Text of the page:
What seemed to be one unified unpleasant sensation addressed with a vague label at the beginning, may have multiple aspects, some of them may have been completely hidden before because I avoided to explore them more fully. The same is true for emotional pain as I will illustrate in another post. If you become aware of the actual nature of pain in a more objective and dispassionate manner it may even disappear, but this is not necessarily the case. Through the practice of noting I can externalize bodily discomfort.Instead of avoiding or juding the sensation I develop a more accepting and compassionate relationship to it. This practice makes it easier to manage difficult sensations in everyday life. Sometimes all it needs is a shift in perspective to alleviate suffering.

Noting thoughts

When my mind wanders and I start to think about other things rather than to focus my attention on the object of meditation this can also be noted. I can simply note “wandering, wandering…” as soon as I start to think of doing the laundry, going shopping, or any other task my mind is preoccupied with. When my mind is directed into the future and what I still need to do, I might also note “planning, planning, planning” and let go of it.

Some people find it difficult to note because they get caught up in associations of thoughts and stories that take them away from the present moment. This technique is not about investigations on cause and effect. I can ask myself the question “What is it about?” but there is no need to name more than what is most apparent. Here it is important to stay with the present experience and give it a name and nothing more.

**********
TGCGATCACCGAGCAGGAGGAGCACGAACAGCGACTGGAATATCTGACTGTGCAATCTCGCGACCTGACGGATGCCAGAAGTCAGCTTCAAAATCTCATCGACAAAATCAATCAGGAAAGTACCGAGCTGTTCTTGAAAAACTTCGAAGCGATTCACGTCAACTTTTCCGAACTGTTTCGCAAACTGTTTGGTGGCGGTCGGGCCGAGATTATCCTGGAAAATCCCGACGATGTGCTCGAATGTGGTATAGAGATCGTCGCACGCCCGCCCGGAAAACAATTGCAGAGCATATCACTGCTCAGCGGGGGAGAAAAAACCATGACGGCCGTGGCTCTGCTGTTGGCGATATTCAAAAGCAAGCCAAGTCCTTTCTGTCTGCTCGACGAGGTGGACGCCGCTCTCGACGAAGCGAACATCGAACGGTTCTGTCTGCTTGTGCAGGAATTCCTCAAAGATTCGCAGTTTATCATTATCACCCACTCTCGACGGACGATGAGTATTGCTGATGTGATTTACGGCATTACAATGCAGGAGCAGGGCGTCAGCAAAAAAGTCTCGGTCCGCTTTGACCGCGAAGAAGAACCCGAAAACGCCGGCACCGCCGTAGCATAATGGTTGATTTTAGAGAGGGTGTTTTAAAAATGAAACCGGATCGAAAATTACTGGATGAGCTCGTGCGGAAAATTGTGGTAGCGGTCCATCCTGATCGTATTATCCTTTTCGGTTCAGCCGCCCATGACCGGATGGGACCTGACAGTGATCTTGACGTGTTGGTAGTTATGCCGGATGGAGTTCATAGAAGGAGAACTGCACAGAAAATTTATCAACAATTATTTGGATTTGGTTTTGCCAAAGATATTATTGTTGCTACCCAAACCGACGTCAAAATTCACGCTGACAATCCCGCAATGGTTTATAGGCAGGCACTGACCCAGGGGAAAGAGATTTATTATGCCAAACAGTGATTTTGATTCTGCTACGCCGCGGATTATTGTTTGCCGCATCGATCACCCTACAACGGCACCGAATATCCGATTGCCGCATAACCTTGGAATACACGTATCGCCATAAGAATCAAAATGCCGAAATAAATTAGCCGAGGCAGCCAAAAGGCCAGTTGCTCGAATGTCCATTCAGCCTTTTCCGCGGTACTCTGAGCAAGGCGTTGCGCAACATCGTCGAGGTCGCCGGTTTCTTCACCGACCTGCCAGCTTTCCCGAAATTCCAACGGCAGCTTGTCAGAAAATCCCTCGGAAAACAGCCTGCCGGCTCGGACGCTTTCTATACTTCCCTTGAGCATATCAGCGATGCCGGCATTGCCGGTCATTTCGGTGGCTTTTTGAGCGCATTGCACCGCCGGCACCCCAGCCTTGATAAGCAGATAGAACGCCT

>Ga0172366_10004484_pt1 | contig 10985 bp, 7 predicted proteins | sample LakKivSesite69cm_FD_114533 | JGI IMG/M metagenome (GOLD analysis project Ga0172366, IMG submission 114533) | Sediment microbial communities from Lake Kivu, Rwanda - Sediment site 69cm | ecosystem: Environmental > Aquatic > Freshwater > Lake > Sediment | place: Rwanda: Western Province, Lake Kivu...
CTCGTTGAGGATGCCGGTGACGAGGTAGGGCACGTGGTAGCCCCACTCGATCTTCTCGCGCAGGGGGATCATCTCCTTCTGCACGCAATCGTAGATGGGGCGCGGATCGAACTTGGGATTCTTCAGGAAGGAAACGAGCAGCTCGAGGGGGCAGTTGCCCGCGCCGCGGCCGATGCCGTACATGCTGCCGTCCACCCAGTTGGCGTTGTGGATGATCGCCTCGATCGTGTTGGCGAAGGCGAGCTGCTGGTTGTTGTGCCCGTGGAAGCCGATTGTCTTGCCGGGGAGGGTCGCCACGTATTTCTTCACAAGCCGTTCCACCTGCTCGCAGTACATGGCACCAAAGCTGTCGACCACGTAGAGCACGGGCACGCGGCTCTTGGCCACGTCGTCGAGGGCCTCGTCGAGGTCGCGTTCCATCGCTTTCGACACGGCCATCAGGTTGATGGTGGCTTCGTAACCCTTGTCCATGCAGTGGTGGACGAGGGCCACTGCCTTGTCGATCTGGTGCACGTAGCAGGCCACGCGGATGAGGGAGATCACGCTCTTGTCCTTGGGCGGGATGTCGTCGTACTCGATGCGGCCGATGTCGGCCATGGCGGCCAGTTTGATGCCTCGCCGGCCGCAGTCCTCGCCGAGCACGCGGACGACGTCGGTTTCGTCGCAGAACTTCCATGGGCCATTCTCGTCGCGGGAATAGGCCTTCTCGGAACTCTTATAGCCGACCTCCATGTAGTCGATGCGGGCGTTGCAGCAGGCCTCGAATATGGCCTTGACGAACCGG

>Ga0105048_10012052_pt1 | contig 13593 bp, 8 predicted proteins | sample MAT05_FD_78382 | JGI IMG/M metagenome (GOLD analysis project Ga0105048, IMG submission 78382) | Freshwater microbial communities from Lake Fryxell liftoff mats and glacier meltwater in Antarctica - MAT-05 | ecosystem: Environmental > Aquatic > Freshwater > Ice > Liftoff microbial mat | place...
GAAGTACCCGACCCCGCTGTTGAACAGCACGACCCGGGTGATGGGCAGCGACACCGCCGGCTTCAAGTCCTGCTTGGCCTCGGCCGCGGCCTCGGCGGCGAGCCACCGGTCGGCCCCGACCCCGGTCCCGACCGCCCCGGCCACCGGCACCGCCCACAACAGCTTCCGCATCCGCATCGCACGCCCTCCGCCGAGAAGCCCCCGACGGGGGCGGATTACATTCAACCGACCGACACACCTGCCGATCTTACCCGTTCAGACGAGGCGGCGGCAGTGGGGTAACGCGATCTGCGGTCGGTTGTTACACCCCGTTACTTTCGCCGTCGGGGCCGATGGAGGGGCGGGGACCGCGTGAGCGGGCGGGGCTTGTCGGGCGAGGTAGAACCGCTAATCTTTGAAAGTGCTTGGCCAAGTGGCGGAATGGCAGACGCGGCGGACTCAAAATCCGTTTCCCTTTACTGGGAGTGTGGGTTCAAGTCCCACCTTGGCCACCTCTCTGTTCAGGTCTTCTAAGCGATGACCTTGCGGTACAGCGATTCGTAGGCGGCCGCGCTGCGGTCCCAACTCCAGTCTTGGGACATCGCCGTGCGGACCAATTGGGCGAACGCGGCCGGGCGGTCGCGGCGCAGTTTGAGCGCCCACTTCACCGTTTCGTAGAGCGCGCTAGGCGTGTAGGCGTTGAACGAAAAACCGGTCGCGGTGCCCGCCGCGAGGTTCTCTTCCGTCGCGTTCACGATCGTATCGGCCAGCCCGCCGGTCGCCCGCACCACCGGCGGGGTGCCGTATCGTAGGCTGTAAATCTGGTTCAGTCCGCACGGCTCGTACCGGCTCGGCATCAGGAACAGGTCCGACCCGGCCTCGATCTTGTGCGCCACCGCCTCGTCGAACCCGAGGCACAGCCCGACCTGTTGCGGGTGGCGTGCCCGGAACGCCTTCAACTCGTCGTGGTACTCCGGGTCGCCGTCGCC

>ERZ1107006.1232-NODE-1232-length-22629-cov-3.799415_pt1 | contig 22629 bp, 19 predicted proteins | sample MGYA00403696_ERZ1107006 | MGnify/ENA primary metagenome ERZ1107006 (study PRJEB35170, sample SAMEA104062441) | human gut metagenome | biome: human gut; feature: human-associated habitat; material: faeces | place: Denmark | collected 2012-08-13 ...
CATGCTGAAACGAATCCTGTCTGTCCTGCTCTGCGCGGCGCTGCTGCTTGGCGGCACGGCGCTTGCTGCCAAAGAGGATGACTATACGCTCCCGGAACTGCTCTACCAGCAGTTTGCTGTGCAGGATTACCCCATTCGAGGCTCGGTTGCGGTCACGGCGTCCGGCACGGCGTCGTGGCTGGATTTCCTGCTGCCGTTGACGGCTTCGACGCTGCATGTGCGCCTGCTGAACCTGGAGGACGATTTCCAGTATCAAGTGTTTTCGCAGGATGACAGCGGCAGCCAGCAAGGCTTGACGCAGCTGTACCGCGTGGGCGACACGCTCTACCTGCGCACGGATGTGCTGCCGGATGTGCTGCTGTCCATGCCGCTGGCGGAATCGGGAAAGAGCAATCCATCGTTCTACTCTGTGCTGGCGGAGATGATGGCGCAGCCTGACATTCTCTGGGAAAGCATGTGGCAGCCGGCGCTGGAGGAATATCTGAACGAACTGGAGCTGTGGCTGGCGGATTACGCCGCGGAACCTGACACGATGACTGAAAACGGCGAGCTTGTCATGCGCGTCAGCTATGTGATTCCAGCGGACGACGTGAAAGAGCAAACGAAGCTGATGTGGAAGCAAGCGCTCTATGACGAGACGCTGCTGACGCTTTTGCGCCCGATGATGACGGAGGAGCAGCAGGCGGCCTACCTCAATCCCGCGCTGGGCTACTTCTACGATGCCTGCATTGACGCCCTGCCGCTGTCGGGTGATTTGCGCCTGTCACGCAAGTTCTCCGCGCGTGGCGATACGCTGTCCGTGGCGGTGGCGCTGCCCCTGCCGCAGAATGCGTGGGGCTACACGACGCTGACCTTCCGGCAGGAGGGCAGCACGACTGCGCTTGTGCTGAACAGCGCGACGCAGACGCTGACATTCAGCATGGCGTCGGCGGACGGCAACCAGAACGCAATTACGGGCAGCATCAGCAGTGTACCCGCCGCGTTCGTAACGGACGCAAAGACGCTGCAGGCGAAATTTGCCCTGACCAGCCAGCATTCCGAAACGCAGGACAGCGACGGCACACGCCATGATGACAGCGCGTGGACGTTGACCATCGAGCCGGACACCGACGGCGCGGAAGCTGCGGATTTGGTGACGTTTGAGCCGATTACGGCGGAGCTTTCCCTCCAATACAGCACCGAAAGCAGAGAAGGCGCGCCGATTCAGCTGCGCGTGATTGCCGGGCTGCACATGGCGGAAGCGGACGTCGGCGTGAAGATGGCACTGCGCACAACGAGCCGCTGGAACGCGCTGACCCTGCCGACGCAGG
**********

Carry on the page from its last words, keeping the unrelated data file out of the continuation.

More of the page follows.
As a qualitative social researcher I often feel like coding my experience similar to an interview transcript. The aim is to identify, name, and categorize a phenomenon without judging it in any way. I just summarize what presents itself in a word or two on a continuous basis. Sometimes it gives me insight into how my experience works. It is about the processes that go on in the mind-body rather than their content.

Try out noting to externalize breath, sensations, and thoughts for a while and see if it helps to focus your mind or to gain insight into what is going on with you in the present moment. Be aware that you might reach as state in which your thoughts become “light” and your attention more focused. This is the time when noting may actually become distracting. Once noting leads me into a still and calm state or I just slip into such as state without noting, the noting itself becomes superfluous. In this case, I don’t use it, or just drop it and stay with the concentration I have gained. This can lead to other forms of insight.